April Book Watch: Here and Gone Haylen Beck.

Publication Date: 6th April 2017 from Harvill Secker

Source: Review Copy

Here and Gone begins with a woman fleeing through Arizona with her kids in tow, trying to escape an abusive marriage. When she’s pulled over by an unsettling local sheriff, things soon go awry and she is taken into custody. Only when she gets to the station, her kids are gone. And then the cops start saying they never saw any kids with her, that if they’re gone than she must have done something with them…

Meanwhile, halfway across the country a man hears the frenzied news reports about the missing kids, which are eerily similar to events in his own past. As the clock ticks down on the search for the lost children, he too is drawn into the desperate fight for their return.

Oh I LOVED this one. Well, you know, I use the word loved to mean it destroyed me and stole a few hours of my life then spat me out ragged the other side. One sitting, totally immersive, bang on the money thriller with heart. Just load up on the sugar and dive right in (the slight sugar rush might be running this review too)

So Here and Gone has a hugely emotional core, missing children, now in danger – of course its going to get you right by the throat. What helps that along and makes it so darned addictive is the near perfect pacing, the highly intriguing and resonant characters and that indefinable something that means you just CANNOT put it down.

I always think its clever when an author manages to make a book fairly rock along, but still keeps the heart and soul in it. Here and Gone is a book that you feel – from the opening pages when Audra is making her tentative but determined escape from an abusive marriage you just get enveloped right into it. Then the heart stopping moment when she loses sight of her kids stays with you from that moment and as events unfold you spend half the time wanting to clap your hands over your eyes, wondering what fresh hell Audra will face next. The plotting is tight, intense and utterly riveting, the final few chapters I barely drew breath for and in the end you let out a huge sigh of…well you’ll have to read it to find out but the whole thing was completely traumatic – reading trauma. Its what I live for.

Oh that Sheriff, I wanted to poke him with red hot pokers. Danny I adored. Audra was a particularly strong character because her flaws were on display for the world to see but she had that tough inner core that just resonates so you are with her all the way. And she wasn’t stupid. You know? Sometimes in thrillers like this the main protagonist is so stupid you want to throttle them, but Here and Gone has a healthy dose of reality that just feeds into the wider drama.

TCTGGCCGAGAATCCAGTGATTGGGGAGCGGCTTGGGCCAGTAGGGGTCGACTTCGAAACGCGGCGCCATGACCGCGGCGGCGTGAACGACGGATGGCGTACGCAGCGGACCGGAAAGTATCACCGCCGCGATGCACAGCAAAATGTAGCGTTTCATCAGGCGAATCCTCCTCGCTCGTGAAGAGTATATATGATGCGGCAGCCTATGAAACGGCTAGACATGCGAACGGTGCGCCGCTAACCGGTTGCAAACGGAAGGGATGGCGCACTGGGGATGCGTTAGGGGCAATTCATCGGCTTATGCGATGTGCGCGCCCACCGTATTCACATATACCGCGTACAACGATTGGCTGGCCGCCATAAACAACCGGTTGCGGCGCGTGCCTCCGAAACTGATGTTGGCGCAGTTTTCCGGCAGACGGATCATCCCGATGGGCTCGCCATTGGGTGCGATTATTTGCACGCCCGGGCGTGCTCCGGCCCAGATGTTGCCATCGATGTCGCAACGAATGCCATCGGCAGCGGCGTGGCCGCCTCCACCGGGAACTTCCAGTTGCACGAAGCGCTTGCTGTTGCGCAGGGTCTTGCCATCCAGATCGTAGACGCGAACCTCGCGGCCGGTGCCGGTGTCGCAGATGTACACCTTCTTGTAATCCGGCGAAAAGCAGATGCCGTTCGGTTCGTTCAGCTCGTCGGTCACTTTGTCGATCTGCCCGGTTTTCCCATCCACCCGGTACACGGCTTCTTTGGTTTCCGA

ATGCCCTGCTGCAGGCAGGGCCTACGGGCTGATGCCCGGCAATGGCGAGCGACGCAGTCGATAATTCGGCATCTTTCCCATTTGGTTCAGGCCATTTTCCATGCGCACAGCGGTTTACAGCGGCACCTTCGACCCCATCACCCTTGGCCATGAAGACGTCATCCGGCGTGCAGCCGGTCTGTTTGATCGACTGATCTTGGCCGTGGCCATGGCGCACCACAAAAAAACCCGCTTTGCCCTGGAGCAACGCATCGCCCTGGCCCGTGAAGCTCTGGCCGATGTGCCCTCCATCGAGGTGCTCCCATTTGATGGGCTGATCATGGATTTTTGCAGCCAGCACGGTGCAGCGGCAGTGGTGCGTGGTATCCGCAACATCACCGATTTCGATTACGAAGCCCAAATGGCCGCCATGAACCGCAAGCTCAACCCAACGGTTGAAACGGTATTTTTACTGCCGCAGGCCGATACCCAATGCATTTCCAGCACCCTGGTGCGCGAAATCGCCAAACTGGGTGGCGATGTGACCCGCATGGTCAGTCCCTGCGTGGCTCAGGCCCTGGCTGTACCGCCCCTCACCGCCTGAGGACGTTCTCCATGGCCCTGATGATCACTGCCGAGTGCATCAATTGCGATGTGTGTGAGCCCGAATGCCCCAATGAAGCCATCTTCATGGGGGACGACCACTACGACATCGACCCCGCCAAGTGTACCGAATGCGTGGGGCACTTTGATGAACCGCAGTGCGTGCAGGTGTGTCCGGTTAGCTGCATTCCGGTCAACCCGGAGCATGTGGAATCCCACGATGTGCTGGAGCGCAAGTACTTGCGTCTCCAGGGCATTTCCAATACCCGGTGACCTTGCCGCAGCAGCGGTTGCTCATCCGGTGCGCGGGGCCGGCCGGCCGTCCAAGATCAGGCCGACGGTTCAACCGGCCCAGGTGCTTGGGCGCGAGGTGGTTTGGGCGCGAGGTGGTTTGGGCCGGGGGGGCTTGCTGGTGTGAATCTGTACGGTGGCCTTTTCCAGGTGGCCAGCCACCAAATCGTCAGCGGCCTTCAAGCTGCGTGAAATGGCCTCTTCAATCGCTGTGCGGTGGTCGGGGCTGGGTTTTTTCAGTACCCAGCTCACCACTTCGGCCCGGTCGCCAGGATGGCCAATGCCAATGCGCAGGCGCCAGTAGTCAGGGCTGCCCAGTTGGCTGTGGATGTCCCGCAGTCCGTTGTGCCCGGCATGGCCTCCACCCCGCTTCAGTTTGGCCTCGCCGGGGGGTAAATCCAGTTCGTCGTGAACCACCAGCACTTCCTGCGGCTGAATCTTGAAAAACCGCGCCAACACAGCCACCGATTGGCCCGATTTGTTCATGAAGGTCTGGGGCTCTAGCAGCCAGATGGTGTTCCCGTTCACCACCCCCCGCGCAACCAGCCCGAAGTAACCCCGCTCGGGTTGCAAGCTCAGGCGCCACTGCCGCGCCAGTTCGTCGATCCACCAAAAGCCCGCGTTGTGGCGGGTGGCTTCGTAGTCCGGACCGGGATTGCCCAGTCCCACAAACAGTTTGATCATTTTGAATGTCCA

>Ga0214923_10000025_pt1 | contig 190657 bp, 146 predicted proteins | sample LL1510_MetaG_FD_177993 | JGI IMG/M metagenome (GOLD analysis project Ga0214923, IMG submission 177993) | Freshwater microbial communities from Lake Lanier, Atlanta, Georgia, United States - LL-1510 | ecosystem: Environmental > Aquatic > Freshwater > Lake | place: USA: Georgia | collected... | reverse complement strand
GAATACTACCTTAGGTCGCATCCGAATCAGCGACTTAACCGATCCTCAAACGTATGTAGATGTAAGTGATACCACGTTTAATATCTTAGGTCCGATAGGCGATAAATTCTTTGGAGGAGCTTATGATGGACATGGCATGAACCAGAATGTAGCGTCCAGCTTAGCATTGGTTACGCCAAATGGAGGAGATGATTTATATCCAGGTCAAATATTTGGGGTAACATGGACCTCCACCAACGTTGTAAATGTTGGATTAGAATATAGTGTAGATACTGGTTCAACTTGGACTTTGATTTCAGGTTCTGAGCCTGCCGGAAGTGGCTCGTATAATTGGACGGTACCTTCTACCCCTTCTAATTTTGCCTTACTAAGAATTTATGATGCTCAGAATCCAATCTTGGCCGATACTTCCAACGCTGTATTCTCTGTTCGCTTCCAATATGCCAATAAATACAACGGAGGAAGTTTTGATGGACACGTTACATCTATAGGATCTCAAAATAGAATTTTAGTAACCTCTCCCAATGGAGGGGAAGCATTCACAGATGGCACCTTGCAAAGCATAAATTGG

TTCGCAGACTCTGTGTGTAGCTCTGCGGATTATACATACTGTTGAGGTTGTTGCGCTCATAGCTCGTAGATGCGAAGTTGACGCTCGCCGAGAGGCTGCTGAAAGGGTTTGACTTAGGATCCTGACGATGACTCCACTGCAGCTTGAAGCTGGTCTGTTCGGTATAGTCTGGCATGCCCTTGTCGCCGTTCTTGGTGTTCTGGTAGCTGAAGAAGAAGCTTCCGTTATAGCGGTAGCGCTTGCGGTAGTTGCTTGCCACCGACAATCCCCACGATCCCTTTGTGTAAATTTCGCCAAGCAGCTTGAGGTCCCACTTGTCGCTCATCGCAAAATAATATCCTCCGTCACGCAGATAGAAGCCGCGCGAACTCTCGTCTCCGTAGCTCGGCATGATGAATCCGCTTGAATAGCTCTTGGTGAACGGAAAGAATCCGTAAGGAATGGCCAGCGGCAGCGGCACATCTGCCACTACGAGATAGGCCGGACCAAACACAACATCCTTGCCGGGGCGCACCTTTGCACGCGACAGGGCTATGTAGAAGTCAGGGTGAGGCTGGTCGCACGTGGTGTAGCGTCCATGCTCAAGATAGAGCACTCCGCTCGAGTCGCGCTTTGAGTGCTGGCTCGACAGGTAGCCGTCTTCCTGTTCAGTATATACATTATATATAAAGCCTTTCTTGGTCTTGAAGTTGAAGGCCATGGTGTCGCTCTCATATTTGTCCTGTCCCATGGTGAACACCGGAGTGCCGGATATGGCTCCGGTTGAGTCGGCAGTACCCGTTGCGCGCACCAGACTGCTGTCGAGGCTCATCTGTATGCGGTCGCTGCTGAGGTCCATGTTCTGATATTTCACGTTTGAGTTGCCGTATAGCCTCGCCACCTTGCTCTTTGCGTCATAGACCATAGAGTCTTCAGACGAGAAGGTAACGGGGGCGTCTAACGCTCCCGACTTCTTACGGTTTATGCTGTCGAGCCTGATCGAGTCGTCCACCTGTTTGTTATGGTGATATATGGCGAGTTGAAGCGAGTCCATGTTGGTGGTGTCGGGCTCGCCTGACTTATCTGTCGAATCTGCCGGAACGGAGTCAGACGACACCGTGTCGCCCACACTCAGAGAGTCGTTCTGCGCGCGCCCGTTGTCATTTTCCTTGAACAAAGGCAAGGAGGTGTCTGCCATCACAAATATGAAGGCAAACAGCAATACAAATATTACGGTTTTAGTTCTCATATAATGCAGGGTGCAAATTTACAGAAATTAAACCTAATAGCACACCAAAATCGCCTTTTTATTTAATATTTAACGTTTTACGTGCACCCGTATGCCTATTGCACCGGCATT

Things I wish would happen now.

Danny would get his own book series.

I could see what Audra does next.

Patrick’s mother falls down a well and Lassie never comes. (remember the whole sugar rush thing)

Seriously though, Here and Gone is a very clever, very emotive, highly charged read that will mess with your head and keep you up at night. The themes running underneath the thrill ride are hard hitting and distressing. None of it is impossible. All of it is compelling. Overall Here and Gone is a purely dazzling read.

I thought I would probably like it, this being the pseudonym of an author I’m already a fan of – but you can never be quite sure when these authors go rogue and write something different whether they really should be doing that or not. In this case the answer is a hugely resounding YES. So do it again please.

An edge of the seat full on emotional blast of a novel.

Highly Recommended.

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Latest Reads: King’s Cage by Victoria Aveyard

Publication Date: Available Now from Orion

Source: Netgalley then Purchased copy

Mare Barrow is a prisoner, powerless without her lightning, tormented by her lethal mistakes. She lives at the mercy of a boy she once loved, a boy made of lies and betrayal. Now a king, Maven Calore continues weaving his dead mother’s web in an attempt to maintain control over his country—and his prisoner.
As Mare bears the weight of Silent Stone in the palace, her once-ragtag band of newbloods and Reds continue organizing, training, and expanding. They prepare for war, no longer able to linger in the shadows. And Cal, the exiled prince with his own claim on Mare’s heart, will stop at nothing to bring her back.
When blood turns on blood, and ability on ability, there may be no one left to put out the fire—leaving Norta as Mare knows it to burn all the way down.

We are on book 3 of the Red Queen series and it is just getting stronger and stronger, with multiple layers and intrigue being woven into every separate novel, deepening the mythology and making all the character arcs ever more gripping. Therefore I add a cautionary note to readers to ensure they read Red Queen and Glass Sword first, before entering the utterly riveting story that is King’s Cage.

I love these. There are a very few absolute stand out series in this genre, although a lot of very good stuff, but with Red Queen and beyond Victoria Aveyard has created an immersive, beautifully described and intensely addictive other world with a cast of eclectic and troubled characters and a divisive and ever changing political landscape.